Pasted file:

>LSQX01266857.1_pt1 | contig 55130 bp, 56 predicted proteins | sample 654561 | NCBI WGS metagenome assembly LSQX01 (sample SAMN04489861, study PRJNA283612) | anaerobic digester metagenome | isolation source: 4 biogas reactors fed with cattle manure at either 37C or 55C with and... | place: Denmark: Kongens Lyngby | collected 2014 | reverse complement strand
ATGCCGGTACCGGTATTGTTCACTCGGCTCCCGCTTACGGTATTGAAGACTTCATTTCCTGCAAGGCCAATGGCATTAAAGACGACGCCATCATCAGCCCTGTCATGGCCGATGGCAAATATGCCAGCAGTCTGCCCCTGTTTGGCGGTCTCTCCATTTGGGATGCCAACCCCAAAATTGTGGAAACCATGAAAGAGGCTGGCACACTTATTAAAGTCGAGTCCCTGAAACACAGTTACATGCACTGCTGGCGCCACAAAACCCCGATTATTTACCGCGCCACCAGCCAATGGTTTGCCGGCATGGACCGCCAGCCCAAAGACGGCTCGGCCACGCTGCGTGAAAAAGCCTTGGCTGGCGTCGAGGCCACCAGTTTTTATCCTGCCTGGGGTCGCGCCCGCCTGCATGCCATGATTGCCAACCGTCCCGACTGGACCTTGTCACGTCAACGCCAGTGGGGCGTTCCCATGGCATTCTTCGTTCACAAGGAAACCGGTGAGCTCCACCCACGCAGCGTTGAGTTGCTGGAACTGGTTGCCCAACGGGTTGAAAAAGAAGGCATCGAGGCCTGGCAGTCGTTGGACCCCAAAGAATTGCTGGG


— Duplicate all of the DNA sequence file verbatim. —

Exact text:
>LSQX01266857.1_pt1 | contig 55130 bp, 56 predicted proteins | sample 654561 | NCBI WGS metagenome assembly LSQX01 (sample SAMN04489861, study PRJNA283612) | anaerobic digester metagenome | isolation source: 4 biogas reactors fed with cattle manure at either 37C or 55C with and... | place: Denmark: Kongens Lyngby | collected 2014 | reverse complement strand
ATGCCGGTACCGGTATTGTTCACTCGGCTCCCGCTTACGGTATTGAAGACTTCATTTCCTGCAAGGCCAATGGCATTAAAGACGACGCCATCATCAGCCCTGTCATGGCCGATGGCAAATATGCCAGCAGTCTGCCCCTGTTTGGCGGTCTCTCCATTTGGGATGCCAACCCCAAAATTGTGGAAACCATGAAAGAGGCTGGCACACTTATTAAAGTCGAGTCCCTGAAACACAGTTACATGCACTGCTGGCGCCACAAAACCCCGATTATTTACCGCGCCACCAGCCAATGGTTTGCCGGCATGGACCGCCAGCCCAAAGACGGCTCGGCCACGCTGCGTGAAAAAGCCTTGGCTGGCGTCGAGGCCACCAGTTTTTATCCTGCCTGGGGTCGCGCCCGCCTGCATGCCATGATTGCCAACCGTCCCGACTGGACCTTGTCACGTCAACGCCAGTGGGGCGTTCCCATGGCATTCTTCGTTCACAAGGAAACCGGTGAGCTCCACCCACGCAGCGTTGAGTTGCTGGAACTGGTTGCCCAACGGGTTGAAAAAGAAGGCATCGAGGCCTGGCAGTCGTTGGACCCCAAAGAATTGCTGGG